It feels like we’ve been fighting a defensive war and not shifting our model to understand the power of the laity as the important part of the church. We’ve gotten more hierarchical and defensive. We’re worrying about how to survive rather than what we ought to be doing.
Laity get shoved aside.
Ignoring the laity is a bad idea. Laity hold important keys to the Church—not the door keys, although in the Lutheran Church they are supposed to hold these keys—but the keys to success. If mainline denominations are to survive another century, laity must play a larger role.
Laity are needed for more than monetary offerings. We have a great deal to offer beyond the usual choir membership and Sunday School teaching. Church-building skills were once the realm of specially trained clergy. Today, the laity have these skills. We’ve learned them on the job. We practice them in our secular lives. We network and share our secular messages in a world that is alive with clashing cultures and customs. In the Church, the laity are held back from using their God-given gifts—if they clash with the agenda of clergy.
This has created an unnecessary schism in the church.
What Regional Bodies Don’t Want Congregations to Know
Difficult economic times affect hierarchical church structures more deeply than local churches. They are dependent on the congregations.
Yet they have the power their supporters don’t have—the power to pool resources. They don’t intend to be the first to fold! Consequently, they tend to view their supporting congregations with a critical eye—not to help those who need help the most (the Christian way) but to hasten the demise of the weak to gain control of their remaining assets. Meanwhile, they curry favor with the strongest congregations — the strongest for the time being.
Quote:From Transforming Regional Bodies
by Roy Oswald and Claire Burkat
published in 2001
You do not have the luxury of giving everyone who asks for help whatever time you have available. Some tough decisions need to be made as to where your Regional Body is going to invest time, energy, and resources.
Thinking in terms of TRIAGE is a most responsible thing to do at the present time. Congregations that will die within the next ten years should receive the least amount of time and attention.
They should receive time that assists them to die with celebration and dignity. Offer these congregations a ‘caretaker’ pastor who would give them quality palliative care until they decide to close their doors. It is the kind of tough-minded leadership that will be needed at the helm if your organization is to become a Transformational Regional Body.
Threatened regional bodies criticize congregations when clergy exhibit the same symptoms. Congregations are labeled as graying. Clergy are aging, too. Many candidates for seminary are well into their second careers. Part-time work is attractive to their more settled lifestyles. While the commitment expectations of pastors have changed, payment expectations have risen.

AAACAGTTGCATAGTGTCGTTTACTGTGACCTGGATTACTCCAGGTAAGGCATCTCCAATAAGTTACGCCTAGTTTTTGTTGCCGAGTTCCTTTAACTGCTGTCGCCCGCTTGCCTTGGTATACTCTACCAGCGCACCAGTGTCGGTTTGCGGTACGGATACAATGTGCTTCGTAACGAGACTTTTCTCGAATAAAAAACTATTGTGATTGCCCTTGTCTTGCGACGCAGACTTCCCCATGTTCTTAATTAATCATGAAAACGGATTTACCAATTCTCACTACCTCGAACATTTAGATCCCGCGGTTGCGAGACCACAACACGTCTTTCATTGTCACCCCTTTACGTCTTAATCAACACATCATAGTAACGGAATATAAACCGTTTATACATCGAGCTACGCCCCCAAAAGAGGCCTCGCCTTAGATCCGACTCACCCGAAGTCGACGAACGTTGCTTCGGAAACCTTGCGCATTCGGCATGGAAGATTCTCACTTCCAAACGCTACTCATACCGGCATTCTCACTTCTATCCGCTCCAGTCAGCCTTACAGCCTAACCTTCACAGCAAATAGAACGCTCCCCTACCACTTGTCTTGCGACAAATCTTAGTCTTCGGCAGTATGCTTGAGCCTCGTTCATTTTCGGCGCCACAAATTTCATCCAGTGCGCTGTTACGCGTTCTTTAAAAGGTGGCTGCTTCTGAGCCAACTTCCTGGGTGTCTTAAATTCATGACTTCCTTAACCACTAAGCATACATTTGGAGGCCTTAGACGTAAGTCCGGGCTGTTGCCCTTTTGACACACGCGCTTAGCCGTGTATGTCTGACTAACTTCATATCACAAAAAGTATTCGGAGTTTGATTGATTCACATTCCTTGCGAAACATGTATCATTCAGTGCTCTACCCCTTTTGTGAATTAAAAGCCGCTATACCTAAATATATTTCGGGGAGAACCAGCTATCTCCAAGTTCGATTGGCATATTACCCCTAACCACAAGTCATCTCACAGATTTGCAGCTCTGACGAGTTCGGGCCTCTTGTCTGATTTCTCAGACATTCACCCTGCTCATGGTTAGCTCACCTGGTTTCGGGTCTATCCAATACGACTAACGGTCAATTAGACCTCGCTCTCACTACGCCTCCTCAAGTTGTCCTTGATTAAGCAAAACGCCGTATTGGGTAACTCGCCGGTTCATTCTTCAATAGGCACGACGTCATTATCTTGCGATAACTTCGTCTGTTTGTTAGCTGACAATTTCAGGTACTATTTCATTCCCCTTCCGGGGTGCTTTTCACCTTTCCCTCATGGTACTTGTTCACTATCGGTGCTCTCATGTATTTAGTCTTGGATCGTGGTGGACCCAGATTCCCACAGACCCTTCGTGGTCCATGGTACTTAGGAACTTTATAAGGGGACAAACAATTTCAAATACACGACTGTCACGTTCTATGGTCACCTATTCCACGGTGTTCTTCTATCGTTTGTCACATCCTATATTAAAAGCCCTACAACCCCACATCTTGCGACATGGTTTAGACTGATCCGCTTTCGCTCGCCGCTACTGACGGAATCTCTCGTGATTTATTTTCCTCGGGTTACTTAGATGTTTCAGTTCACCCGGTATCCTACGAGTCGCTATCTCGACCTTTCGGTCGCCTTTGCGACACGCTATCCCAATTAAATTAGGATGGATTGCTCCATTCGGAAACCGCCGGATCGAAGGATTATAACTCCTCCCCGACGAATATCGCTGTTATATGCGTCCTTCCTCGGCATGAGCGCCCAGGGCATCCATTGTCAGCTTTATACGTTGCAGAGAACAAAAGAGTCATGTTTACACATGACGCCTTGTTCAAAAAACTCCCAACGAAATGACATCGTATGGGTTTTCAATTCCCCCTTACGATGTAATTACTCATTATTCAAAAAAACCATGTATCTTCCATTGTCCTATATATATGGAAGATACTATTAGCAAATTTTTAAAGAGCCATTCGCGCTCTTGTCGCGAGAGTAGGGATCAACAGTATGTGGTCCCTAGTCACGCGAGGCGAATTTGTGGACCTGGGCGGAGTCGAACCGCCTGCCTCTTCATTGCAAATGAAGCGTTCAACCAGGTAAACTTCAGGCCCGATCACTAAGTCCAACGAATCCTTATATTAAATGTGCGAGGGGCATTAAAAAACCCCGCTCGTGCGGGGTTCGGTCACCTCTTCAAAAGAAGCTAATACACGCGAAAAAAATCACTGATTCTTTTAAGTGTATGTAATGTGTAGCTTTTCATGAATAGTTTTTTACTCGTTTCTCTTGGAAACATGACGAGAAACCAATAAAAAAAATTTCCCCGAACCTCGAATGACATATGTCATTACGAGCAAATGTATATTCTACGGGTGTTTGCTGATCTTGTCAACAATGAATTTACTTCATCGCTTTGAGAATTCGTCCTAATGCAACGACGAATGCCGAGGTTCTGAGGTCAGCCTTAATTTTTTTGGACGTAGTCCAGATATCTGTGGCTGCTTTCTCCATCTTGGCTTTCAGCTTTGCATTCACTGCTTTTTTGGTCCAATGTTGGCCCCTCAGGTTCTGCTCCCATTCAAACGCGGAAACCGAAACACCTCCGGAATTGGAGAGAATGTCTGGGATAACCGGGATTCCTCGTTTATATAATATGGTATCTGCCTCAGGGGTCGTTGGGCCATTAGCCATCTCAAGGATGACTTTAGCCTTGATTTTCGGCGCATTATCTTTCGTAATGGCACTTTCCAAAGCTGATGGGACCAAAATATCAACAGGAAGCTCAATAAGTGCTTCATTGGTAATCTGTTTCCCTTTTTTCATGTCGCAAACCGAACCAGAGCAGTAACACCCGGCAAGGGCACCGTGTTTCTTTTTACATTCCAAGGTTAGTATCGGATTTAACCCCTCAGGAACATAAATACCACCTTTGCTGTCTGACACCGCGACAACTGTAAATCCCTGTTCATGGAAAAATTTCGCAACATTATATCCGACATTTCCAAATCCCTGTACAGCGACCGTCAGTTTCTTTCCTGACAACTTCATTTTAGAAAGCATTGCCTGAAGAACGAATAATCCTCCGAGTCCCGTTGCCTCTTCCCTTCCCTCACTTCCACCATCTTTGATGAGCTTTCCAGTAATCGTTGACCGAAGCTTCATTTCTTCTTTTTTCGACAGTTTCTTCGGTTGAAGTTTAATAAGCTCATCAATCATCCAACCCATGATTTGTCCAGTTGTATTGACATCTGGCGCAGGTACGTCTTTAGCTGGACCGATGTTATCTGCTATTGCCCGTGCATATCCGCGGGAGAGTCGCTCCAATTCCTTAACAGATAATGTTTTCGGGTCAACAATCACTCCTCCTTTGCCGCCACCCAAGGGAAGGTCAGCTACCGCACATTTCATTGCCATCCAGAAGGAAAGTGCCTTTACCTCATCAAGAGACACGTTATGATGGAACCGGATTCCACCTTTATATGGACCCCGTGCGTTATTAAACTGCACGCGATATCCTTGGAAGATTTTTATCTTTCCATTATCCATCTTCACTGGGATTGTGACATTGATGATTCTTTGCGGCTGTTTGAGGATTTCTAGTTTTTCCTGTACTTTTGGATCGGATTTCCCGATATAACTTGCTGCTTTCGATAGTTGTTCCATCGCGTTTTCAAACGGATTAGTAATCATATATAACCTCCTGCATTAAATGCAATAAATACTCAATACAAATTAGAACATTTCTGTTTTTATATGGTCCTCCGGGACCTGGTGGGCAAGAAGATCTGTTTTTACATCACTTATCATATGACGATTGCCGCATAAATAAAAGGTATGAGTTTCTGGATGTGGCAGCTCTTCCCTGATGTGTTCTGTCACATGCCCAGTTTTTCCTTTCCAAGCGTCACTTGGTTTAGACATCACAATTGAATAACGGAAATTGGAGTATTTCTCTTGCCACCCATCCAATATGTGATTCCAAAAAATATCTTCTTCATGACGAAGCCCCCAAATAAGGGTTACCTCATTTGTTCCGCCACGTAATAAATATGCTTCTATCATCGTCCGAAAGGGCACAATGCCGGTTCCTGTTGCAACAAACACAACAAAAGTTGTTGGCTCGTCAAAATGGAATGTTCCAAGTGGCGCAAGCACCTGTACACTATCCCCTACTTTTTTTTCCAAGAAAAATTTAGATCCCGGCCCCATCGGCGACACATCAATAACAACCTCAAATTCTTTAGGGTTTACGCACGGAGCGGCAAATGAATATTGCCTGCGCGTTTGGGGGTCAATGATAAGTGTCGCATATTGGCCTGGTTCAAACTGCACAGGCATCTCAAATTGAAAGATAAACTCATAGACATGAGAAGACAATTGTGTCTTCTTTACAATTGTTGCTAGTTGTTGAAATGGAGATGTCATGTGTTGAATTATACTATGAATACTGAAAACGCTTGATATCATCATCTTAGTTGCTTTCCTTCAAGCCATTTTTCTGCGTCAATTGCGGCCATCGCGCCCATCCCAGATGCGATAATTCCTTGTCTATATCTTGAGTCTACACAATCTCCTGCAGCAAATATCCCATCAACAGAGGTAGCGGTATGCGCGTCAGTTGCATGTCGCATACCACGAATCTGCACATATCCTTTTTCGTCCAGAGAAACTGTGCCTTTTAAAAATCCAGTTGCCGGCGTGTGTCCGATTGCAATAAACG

Consequently, congregations are encouraged to seek full time pastors from a very limited pool. Leadership is concentrated in a few richer congregations. Part-time or interim ministries become the norm while the traditional structure of church is built on the disappearing norm of long-term pastorates.
This is a crisis in leadership—and congregations pay the price.
Add to this the fact that many congregations — many of them small — have more liquid assets than their regional bodies. The regional bodies look for ways to “secure those assets for mission” (funding the regional office).
Redeemer had more resources available to them in 2006 than the Southeastern Pennsylvania Synod of the Evangelical Lutheran Church in America. Yet we were represented as being in dire circumstances. A lie—and not the only lie.
Changing the rules is the most viable strategy for them. A tweak here and there and soon the constitutions have reversed their original intent.
The battle is being fought on a sharply tilted playing field.
Regional bodies and the national church face individual congregations—not with prayer and discernment, where the small congregations might have a chance, but in the threatening and expensive realm of court. David and Goliath.
And Then Came the Great Recession
We could have helped one another through the last difficult decade—interdependence at its best.
The return to hierarchical thinking precluded that.
Hierarchies are crumbling. Leaders in politics, business and academia have had to rethink archaic structures, while the Church reverts to what they know best—the Middle Ages.
The result: The sense of mission is more profound in congregations than in church leadership.
Redeemer’s situation is an example.